CD reviews

This week we review the latest albums from The Kissaway Trail, Brant Bjork, Robyn, Tame Impala, and Julia Deans.

> The Kissaway Trail. Sleep Mountain. Border Music.
3 stars (out of 5)

Danish five-piece the Kissaway Trail mixes the fractured, elfin-style vocal of Sigur Ros with the epic, symphonic thrust of the likes of Arcade Fire - picture ragged flags held aloft as intense young men stride through bleak winter landscapes, driven ahead by bombastic drumming and chiming guitars.

Strings, banjos and mandolins all add to the dense sonic panorama, and at times the effect is genuinely rousing, but it's difficult to go the full distance on a march that has no destination.

Perhaps that's because this route has been followed too recently by the band's more obvious influences.

Single download: SDP
For those who like: Arcade Fire, Band of Horses, The National

- Jeff Harford

> Brant Bjork. Gods and Goddesses. Low Desert Punk.
2 stars (out of 5)

Dial in the heavy bass, roll one for the road, slide the windows down and floor it through the Southern California desert.

The blueprint for stoner rock hasn't changed much over time, and Brant Bjork (ex Kyuss and Fu Manchu) sticks to what he knows in Gods and Goddesses.

It's a familiar ride from the get-go - driving riffs, the big bass, a barrage (in places) of percussion - but Brant also stretches a little, wigging out on a couple of psychedelic solos, and decelerating into a slow jam to close out the album in Somewhere Some Woman.

Single download: Somewhere Some Woman
For those who like: Kyuss, Queens of the Stone Age, Lenny Kravitz

- Paul Mooney

> Robyn. Body Talk Pt 1. Konichiwa Records.
4 stars (out of 5)

The first in a proposed trilogy of albums to be released this year by the Swedish pop wunderkind, Body Talk Pt 1 sees Robyn, a risk-taker by trade, maintain the exuberance that marked her self-titled 2007 offering.

The mere eight tracks fly in the face of pop-tart excess and with the expert mingling of slinky dancefloor gyrations and sensual, lovelorn balladry (her sumptuous vocal in Dancing on My Own is a touch of humanity let loose among the sequencers), the album is a preview of a young woman evolving into a unique force in pop.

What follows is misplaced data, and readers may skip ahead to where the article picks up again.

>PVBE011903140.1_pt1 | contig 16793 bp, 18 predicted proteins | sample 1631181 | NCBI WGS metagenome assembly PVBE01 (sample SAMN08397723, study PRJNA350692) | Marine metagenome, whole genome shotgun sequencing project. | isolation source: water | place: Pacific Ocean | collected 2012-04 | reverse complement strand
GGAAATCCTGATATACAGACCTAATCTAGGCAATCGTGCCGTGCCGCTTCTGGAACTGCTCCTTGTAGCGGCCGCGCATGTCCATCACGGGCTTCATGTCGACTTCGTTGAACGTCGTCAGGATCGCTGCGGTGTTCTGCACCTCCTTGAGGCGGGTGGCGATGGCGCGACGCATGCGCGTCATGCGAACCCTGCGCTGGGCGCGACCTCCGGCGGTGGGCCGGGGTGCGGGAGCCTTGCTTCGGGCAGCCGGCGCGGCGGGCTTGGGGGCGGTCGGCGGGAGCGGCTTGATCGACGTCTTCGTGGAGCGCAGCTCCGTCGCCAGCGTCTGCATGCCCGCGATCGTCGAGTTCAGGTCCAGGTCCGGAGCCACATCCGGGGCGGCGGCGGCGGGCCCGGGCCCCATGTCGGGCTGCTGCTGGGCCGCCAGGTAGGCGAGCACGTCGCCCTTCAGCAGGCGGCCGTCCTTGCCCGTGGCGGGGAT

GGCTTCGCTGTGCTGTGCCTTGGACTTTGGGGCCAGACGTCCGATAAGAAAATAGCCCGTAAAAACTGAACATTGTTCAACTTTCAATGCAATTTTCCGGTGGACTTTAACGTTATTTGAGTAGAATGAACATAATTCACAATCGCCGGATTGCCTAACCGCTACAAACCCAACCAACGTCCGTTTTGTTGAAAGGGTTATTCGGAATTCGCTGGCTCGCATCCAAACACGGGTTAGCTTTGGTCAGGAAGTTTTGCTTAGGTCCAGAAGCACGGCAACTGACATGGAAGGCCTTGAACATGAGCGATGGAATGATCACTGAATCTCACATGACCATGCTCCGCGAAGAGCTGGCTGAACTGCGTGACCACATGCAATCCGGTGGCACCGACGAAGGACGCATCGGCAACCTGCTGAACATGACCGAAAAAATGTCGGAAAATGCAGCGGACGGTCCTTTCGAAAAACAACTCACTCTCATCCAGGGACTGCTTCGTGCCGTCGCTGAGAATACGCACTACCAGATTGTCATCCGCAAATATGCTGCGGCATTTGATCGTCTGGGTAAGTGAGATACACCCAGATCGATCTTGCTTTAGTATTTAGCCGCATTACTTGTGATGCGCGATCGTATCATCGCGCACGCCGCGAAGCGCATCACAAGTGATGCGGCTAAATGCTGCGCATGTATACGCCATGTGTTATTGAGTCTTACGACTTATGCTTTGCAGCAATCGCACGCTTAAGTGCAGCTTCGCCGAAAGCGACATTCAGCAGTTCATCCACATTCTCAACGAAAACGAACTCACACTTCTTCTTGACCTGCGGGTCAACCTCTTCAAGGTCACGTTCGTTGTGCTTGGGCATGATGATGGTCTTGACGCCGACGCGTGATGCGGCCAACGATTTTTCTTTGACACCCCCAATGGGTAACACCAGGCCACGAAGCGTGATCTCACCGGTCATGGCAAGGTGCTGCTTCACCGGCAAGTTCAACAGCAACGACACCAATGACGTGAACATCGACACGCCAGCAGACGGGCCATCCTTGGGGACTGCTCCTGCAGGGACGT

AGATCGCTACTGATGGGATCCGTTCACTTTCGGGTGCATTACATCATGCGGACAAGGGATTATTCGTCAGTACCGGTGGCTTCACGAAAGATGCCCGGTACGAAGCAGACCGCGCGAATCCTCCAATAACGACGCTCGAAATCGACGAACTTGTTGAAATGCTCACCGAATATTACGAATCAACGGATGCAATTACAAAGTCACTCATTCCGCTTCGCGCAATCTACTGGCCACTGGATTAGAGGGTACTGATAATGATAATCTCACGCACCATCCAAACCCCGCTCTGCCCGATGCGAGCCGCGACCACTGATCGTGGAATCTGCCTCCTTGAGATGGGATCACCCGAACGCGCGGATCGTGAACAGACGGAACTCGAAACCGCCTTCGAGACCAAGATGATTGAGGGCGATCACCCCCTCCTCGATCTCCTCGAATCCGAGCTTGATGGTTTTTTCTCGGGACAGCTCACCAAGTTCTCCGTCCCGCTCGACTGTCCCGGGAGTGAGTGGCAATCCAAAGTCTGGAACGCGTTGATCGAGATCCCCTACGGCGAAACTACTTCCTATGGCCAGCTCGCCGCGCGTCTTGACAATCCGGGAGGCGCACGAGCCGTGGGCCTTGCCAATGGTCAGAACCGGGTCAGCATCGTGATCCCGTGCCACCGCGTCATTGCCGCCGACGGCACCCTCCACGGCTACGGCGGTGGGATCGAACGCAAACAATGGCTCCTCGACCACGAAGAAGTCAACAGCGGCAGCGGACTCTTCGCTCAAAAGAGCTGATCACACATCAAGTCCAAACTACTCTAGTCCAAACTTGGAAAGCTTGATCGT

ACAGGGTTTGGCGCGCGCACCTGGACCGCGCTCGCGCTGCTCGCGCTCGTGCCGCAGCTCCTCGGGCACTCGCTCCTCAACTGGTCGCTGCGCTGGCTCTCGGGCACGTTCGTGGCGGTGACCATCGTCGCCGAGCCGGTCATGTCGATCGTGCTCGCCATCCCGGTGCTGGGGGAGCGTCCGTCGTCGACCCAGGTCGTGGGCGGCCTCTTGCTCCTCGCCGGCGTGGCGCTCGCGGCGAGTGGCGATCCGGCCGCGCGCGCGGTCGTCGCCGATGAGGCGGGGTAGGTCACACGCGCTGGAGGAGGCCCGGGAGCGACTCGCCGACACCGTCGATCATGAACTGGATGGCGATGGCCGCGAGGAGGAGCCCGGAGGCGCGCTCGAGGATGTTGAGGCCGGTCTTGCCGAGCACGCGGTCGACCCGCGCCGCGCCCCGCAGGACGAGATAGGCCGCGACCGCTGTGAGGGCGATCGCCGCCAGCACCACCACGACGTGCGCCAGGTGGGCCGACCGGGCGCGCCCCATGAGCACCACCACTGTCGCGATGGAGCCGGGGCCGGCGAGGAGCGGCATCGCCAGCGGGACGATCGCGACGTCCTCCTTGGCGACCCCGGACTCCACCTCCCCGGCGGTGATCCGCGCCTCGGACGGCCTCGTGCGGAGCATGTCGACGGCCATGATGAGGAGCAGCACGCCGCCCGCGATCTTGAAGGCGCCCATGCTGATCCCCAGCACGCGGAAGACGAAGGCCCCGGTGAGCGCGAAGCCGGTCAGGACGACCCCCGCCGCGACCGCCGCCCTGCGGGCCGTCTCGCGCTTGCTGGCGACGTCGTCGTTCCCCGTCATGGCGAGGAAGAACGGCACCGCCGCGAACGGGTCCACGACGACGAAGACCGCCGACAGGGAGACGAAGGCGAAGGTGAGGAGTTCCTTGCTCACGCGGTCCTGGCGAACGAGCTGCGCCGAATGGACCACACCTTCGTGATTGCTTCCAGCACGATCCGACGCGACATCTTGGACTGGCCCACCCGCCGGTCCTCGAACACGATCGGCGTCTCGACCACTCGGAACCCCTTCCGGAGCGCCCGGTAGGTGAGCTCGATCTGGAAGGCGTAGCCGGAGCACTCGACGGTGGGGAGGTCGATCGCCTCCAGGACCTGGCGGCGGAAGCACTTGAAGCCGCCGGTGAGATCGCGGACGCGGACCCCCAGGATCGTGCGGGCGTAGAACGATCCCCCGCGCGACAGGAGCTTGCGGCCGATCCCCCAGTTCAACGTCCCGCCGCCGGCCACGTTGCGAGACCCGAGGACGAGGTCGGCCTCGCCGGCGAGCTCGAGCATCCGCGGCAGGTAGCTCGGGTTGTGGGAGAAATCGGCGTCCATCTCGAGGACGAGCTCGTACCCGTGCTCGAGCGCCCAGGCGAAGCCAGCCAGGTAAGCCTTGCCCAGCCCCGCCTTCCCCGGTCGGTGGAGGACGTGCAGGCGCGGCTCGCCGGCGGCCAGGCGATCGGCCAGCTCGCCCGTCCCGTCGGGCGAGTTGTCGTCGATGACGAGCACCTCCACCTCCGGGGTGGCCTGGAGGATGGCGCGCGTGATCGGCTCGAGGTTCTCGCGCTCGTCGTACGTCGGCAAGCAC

Single download: Dancing on My Own
For those who like: Bjork, Goldfrapp, Lady Gaga

- John Hayden

> Tame Impala. Innerspeaker. Modular Recordings.
3 stars (out of 5)

What motivates a young Perth quartet to create '60s-style psychedelia? Perhaps they were exposed to The Piper at the Gates of Dawn in the womb - it certainly sounds like it. Lush analogue grooves, glistening guitars and singer Kevin Parker's uncanny Lennon-isms: Innerspeaker is crafted with reverential attention to the recording nuances that inspired them.

Consumed in one sitting, Innerspeaker can come across like one long acid-infused wig-out, but in bite-sized chunks, Tame Impala's woozy hypnotics expose unforeseen hooks.

Single download: Desire Be, Desire Go
For those who like: Quicksilver Messenger Service, Doves, The Electric Prunes, The Beatles

- Mark Orton

> Julia Deans. Modern Fables. Universal.
4 stars (out of 5)

As singer, songwriter and guitarist for Fur Patrol, Julia Deans has penned more than a few strong songs over the past decade (Lydia, Pet, Precious, to name a few) yet, on the evidence of her debut solo effort, the best is yet to come.

A showcase for a voice that ranges from sultry jazz whisper to pop-rock howl, the 10-track Modern Fables includes the APRA Silver Scrolls-nominated A New Dialogue, a song that reaffirms Deans' delightful mix of power and frailty.

Elsewhere, she refines her country chops (and harmonies) on High And Clear, while Run is an instinctive and intimate highlight.

Single download: The Wish You Wish You Had
For those who like: Rickie Lee Jones, Frente.

- Shane Gilchrist

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